Stolen Corpses Body Tissue Leads to Medical Crisis

Stolen Corpses Body Tissue Leads to Medical Crisis

The pending case of the allegedly stolen body parts used in surgeries throughout the United States and abroad has left hundreds anxious, wondering if they may have received the contaminated tissue.   Among them is Heather Augustin who underwent a neck surgery procedure a year ago to place two compressed discs in her neck.  The patient had previously suffered from numbness and tingling in her arms, which was alleviated by the procedure.

However, six months later, Augustin along with many other bone and tissue transplant patients received an unsettling phone call from her doctor notifying her that the bone fragment use in her surgery may have been stolen from a corpse without testing for diseases.  

“I was just in shock and freaked out.  It was to the point where I’m thinking, ‘All I did was go get my neck fixed and now I have to go get tested for AIDS, hepatitis and syphilis,’” commented the 42-year-old woman.  

Thus far, seven federal class-action lawsuits have been filed against the Biomedical Tissue Services in New Jersey, who is responsible for the stolen tissue, and hundreds may still be to come.  Lawyers handling the cases claim to have received hundreds of phone calls from concerned patients in 34 different states, England and Canada who believe they may have received the contaminated tissues.  
Andrew J. D’Arcy, an attorney representing Augustin has expressed his serious concerns over the case.  “A clean result now doesn’t mean it’s a clean result six months from now.  Unfortunately, a lot of people are being sold a bag of goods by the medical community that they’re low-risk, so don’t worry about it,” comment D’Arcy.  

Michael Mastromarino, president of the Biomedical Tissue Services however pled not guilty to the allegations that his company shipped over 1,000 untested stolen corpse body parts for medical use.  To the best of his knowledge, Mastriomarino’s attorney Mario Gallucci reported that his client turned the bone tissues over the distributors, Regeneration Technologies Inc., who then sterilized then.  

“He feels sorry for these people, that they’re living this nightmare,” Gallucci commented.  “But he also knows they were sterilized.  If they weren’t, then that was the fault of the distributors who were sterilizing the tissue and cleaning it.”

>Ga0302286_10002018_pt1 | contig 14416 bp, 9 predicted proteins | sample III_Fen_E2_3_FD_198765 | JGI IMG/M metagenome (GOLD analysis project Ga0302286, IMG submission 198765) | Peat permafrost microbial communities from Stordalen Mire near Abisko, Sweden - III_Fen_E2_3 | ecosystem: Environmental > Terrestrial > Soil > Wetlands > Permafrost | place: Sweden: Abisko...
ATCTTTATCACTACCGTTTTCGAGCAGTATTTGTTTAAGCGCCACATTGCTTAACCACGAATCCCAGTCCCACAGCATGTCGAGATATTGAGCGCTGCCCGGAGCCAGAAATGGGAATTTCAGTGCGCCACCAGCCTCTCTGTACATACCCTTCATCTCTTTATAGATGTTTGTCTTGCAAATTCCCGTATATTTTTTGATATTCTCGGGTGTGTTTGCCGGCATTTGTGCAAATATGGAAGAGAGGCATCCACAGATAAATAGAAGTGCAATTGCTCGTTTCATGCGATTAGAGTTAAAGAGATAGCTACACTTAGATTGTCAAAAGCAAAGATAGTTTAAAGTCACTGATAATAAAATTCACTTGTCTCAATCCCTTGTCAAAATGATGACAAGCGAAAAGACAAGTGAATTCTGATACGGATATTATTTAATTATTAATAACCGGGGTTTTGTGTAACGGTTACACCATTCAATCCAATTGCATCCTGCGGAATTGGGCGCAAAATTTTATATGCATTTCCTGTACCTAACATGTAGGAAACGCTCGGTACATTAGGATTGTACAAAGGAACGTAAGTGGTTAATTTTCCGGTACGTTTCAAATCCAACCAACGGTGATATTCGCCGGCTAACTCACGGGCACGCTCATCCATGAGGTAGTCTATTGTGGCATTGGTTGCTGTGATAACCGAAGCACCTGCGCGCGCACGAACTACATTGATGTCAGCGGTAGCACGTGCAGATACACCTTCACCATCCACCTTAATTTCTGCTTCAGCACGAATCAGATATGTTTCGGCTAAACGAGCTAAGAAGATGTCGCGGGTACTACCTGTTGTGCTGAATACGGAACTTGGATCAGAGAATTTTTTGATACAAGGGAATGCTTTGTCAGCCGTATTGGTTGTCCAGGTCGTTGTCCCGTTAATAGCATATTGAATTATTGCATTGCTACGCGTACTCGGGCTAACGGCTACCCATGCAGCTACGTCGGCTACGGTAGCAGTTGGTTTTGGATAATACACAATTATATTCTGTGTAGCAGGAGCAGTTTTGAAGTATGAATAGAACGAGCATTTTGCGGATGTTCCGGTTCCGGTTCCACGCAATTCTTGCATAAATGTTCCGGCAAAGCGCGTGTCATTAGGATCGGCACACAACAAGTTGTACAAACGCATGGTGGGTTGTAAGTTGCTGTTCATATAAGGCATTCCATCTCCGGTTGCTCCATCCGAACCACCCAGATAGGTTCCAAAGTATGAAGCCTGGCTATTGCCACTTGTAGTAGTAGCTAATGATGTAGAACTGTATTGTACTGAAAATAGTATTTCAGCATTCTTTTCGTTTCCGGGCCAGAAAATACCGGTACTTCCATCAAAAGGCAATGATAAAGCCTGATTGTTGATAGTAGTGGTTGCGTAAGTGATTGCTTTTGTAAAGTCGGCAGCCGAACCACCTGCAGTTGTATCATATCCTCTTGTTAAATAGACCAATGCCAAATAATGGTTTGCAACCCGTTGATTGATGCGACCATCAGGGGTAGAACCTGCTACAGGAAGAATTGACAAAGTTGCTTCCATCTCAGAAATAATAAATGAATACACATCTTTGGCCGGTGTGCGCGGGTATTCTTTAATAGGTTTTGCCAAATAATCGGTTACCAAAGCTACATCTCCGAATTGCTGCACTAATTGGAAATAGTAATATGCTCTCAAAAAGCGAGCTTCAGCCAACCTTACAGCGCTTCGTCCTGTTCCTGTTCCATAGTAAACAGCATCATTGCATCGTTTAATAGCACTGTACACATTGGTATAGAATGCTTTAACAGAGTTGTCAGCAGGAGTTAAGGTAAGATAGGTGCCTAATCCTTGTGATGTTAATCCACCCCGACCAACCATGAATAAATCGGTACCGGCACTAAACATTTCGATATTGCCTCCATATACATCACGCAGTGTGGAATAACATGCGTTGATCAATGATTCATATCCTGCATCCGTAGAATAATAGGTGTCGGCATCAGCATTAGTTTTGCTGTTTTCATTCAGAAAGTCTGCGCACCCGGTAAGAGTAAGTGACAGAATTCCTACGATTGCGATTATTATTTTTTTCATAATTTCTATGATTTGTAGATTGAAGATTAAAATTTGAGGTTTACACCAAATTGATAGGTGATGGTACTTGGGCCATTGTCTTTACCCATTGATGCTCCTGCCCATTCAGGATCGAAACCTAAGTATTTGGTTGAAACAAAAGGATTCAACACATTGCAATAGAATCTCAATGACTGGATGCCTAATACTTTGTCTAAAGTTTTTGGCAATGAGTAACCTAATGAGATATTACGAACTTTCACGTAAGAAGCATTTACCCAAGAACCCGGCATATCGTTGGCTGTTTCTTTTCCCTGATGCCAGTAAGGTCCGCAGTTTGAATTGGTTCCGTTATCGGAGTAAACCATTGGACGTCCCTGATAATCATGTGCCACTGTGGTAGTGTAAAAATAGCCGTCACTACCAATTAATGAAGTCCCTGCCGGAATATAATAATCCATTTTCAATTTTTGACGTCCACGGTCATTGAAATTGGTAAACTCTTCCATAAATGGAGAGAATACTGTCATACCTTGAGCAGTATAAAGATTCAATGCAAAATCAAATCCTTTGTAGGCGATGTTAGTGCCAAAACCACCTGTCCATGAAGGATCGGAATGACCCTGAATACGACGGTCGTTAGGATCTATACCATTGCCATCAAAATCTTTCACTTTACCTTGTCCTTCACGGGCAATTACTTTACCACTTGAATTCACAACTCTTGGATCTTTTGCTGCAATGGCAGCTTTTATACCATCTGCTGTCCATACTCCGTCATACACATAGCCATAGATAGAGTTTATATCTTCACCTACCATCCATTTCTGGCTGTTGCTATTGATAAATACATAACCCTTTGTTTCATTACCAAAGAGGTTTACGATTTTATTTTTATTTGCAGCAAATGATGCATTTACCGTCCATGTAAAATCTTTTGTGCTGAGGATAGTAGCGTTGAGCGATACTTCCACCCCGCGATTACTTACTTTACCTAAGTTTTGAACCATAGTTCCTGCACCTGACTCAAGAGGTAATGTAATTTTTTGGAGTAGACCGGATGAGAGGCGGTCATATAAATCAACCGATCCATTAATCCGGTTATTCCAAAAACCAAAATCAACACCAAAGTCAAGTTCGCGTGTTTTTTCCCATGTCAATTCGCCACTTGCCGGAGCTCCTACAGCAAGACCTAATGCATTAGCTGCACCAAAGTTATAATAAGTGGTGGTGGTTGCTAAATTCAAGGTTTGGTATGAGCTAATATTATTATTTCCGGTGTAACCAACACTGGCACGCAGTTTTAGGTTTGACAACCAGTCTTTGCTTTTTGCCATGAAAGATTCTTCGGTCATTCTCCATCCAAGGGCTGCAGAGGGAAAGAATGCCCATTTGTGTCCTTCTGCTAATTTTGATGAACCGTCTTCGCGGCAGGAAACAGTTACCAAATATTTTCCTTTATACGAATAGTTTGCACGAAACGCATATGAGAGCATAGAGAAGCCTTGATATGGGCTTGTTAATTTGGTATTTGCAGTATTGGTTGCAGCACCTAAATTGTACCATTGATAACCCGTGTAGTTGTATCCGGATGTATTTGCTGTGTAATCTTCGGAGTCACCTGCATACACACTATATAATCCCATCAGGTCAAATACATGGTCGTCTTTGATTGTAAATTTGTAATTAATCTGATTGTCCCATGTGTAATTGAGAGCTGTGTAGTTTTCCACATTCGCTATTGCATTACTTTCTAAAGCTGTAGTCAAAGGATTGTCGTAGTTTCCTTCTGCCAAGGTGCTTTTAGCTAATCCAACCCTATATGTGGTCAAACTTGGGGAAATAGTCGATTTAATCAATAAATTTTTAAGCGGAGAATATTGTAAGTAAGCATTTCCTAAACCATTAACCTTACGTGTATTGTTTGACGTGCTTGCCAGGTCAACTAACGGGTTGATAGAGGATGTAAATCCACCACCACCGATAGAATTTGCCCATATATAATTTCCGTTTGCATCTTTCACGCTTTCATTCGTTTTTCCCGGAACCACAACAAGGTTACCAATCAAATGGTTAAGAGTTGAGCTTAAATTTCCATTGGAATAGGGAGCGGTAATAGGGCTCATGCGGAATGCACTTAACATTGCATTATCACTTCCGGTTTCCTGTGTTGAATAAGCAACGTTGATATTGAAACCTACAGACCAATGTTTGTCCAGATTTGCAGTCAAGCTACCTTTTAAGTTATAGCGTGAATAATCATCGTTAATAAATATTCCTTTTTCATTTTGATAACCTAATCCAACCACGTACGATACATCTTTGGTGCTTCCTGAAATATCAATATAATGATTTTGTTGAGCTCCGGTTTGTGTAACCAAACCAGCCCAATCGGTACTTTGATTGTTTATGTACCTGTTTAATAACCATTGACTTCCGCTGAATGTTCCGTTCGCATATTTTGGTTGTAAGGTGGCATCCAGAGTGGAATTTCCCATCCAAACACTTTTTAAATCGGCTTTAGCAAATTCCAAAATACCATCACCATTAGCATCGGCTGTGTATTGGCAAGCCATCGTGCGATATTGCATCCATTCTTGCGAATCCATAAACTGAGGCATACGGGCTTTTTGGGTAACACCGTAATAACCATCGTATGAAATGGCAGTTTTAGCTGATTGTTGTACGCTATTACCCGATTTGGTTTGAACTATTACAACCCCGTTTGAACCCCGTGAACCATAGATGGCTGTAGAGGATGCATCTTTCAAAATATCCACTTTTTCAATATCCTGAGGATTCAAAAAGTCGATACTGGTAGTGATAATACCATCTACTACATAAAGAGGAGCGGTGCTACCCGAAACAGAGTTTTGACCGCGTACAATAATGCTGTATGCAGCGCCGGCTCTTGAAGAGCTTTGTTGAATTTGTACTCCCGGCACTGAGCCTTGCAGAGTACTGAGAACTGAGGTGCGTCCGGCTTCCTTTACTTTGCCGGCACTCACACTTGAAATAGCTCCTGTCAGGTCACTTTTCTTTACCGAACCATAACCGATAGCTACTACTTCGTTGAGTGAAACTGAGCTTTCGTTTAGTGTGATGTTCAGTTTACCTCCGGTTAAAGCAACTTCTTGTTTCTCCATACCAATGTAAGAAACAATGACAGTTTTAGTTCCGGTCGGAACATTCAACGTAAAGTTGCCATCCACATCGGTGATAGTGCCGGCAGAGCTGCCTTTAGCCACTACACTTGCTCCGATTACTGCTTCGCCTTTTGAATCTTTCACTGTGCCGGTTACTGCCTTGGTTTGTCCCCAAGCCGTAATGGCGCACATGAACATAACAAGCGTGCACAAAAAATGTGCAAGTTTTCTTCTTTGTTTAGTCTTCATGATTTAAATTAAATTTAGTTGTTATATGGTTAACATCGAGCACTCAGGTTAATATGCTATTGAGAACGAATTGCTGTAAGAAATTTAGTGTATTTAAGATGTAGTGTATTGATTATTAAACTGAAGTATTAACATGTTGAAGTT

To date, 11 federal suits have been filed against Regeneration Technologies in New Jersey, for distributing the allegedly stolen and contaminated parts.  

Attorneys representing plaintiffs in the stolen body parts case have declared the situation a medical crisis. “It’s crazy that it’s gotten to this,” claims Claudine Homolash, a Philadelphia attorney.  

As many as ten people affected by the stolen corpse tissue, have already tested positive for hepatitis C. All people involved are being advised by the Food and Drug Administration to be tested for AIDS and syphilis.  Unfortunately though according to attorneys, the method of spreading the word regarding the contaminated parts has been less than effective.  Doctors and hospitals have had the primary responsibility of notifying patients of the risk.  “It’s just kind of ad hoc as to how people find out, “ added Homolash.  

The FDA shut down the Biomedical Tissue Services in October, given mounting evidence of the scandal.  Many are hoping that this tragedy will spark more government involvement in this field of medicine with has historically been largely unregulated.  

“I want some regulations to come out of this- I want to make sure other people don’t have to go through this,” said a distraught Augustin.  “Because it’s not over for me.  Who’s to say that in 10 years something might not show up?”

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